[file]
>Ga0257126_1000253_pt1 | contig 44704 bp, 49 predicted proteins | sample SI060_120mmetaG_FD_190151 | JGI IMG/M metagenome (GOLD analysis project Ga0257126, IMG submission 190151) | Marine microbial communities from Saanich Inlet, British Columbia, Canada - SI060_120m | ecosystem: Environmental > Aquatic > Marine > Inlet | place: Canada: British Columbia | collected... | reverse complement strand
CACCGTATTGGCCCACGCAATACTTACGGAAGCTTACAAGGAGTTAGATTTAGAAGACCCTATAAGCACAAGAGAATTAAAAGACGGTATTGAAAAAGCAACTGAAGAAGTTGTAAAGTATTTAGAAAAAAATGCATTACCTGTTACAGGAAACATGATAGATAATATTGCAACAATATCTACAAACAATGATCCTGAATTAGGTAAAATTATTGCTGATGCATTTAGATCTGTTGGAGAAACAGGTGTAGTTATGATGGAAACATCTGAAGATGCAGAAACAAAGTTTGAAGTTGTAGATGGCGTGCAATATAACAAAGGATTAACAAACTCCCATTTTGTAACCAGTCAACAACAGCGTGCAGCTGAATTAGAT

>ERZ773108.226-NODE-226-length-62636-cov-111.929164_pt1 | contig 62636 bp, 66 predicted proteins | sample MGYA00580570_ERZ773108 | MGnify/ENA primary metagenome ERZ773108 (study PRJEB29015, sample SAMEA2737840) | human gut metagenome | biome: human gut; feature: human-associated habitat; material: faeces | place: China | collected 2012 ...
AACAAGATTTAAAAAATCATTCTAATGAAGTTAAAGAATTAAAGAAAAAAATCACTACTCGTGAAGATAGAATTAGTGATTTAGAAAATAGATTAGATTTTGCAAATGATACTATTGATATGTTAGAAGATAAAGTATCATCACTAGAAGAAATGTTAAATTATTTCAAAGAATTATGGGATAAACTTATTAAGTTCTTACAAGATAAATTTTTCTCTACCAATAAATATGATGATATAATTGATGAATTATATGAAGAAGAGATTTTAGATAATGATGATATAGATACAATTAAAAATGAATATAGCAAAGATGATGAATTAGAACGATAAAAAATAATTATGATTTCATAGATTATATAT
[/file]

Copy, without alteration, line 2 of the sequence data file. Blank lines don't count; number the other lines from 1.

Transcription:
CACCGTATTGGCCCACGCAATACTTACGGAAGCTTACAAGGAGTTAGATTTAGAAGACCCTATAAGCACAAGAGAATTAAAAGACGGTATTGAAAAAGCAACTGAAGAAGTTGTAAAGTATTTAGAAAAAAATGCATTACCTGTTACAGGAAACATGATAGATAATATTGCAACAATATCTACAAACAATGATCCTGAATTAGGTAAAATTATTGCTGATGCATTTAGATCTGTTGGAGAAACAGGTGTAGTTATGATGGAAACATCTGAAGATGCAGAAACAAAGTTTGAAGTTGTAGATGGCGTGCAATATAACAAAGGATTAACAAACTCCCATTTTGTAACCAGTCAACAACAGCGTGCAGCTGAATTAGAT